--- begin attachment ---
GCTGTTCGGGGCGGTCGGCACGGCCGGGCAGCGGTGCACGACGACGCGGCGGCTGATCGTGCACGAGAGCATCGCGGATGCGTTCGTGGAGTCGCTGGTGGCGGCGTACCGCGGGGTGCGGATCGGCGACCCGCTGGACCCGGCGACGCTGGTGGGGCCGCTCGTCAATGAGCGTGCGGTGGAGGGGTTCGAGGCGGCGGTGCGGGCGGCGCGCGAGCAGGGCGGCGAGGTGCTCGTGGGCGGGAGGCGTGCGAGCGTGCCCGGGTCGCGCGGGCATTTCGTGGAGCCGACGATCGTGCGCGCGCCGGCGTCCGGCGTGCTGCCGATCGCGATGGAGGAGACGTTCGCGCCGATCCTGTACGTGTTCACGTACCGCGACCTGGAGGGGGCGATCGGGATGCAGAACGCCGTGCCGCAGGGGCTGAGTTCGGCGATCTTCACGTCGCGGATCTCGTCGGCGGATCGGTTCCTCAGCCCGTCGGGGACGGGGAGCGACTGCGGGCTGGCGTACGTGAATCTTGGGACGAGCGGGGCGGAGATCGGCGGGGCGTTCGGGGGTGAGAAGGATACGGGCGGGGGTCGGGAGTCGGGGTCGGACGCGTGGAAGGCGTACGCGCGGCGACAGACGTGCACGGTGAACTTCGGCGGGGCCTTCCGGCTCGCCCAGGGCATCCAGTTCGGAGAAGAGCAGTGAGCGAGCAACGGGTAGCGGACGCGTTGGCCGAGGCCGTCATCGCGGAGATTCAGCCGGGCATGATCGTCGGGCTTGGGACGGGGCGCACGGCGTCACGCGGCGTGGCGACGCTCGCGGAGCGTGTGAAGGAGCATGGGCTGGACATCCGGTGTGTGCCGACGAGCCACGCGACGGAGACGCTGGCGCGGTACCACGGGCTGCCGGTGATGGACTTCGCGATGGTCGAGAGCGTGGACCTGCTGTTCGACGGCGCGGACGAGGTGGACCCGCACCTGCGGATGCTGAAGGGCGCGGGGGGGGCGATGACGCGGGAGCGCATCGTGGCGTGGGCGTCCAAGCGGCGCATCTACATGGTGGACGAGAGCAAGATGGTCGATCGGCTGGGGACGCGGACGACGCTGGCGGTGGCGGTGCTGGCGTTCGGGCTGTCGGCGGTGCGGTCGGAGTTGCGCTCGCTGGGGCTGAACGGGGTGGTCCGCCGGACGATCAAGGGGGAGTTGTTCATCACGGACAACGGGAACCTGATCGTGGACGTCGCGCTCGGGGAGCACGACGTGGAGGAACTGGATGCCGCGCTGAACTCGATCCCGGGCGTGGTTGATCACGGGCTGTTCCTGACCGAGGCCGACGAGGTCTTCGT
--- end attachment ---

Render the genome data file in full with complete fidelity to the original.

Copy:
GCTGTTCGGGGCGGTCGGCACGGCCGGGCAGCGGTGCACGACGACGCGGCGGCTGATCGTGCACGAGAGCATCGCGGATGCGTTCGTGGAGTCGCTGGTGGCGGCGTACCGCGGGGTGCGGATCGGCGACCCGCTGGACCCGGCGACGCTGGTGGGGCCGCTCGTCAATGAGCGTGCGGTGGAGGGGTTCGAGGCGGCGGTGCGGGCGGCGCGCGAGCAGGGCGGCGAGGTGCTCGTGGGCGGGAGGCGTGCGAGCGTGCCCGGGTCGCGCGGGCATTTCGTGGAGCCGACGATCGTGCGCGCGCCGGCGTCCGGCGTGCTGCCGATCGCGATGGAGGAGACGTTCGCGCCGATCCTGTACGTGTTCACGTACCGCGACCTGGAGGGGGCGATCGGGATGCAGAACGCCGTGCCGCAGGGGCTGAGTTCGGCGATCTTCACGTCGCGGATCTCGTCGGCGGATCGGTTCCTCAGCCCGTCGGGGACGGGGAGCGACTGCGGGCTGGCGTACGTGAATCTTGGGACGAGCGGGGCGGAGATCGGCGGGGCGTTCGGGGGTGAGAAGGATACGGGCGGGGGTCGGGAGTCGGGGTCGGACGCGTGGAAGGCGTACGCGCGGCGACAGACGTGCACGGTGAACTTCGGCGGGGCCTTCCGGCTCGCCCAGGGCATCCAGTTCGGAGAAGAGCAGTGAGCGAGCAACGGGTAGCGGACGCGTTGGCCGAGGCCGTCATCGCGGAGATTCAGCCGGGCATGATCGTCGGGCTTGGGACGGGGCGCACGGCGTCACGCGGCGTGGCGACGCTCGCGGAGCGTGTGAAGGAGCATGGGCTGGACATCCGGTGTGTGCCGACGAGCCACGCGACGGAGACGCTGGCGCGGTACCACGGGCTGCCGGTGATGGACTTCGCGATGGTCGAGAGCGTGGACCTGCTGTTCGACGGCGCGGACGAGGTGGACCCGCACCTGCGGATGCTGAAGGGCGCGGGGGGGGCGATGACGCGGGAGCGCATCGTGGCGTGGGCGTCCAAGCGGCGCATCTACATGGTGGACGAGAGCAAGATGGTCGATCGGCTGGGGACGCGGACGACGCTGGCGGTGGCGGTGCTGGCGTTCGGGCTGTCGGCGGTGCGGTCGGAGTTGCGCTCGCTGGGGCTGAACGGGGTGGTCCGCCGGACGATCAAGGGGGAGTTGTTCATCACGGACAACGGGAACCTGATCGTGGACGTCGCGCTCGGGGAGCACGACGTGGAGGAACTGGATGCCGCGCTGAACTCGATCCCGGGCGTGGTTGATCACGGGCTGTTCCTGACCGAGGCCGACGAGGTCTTCGT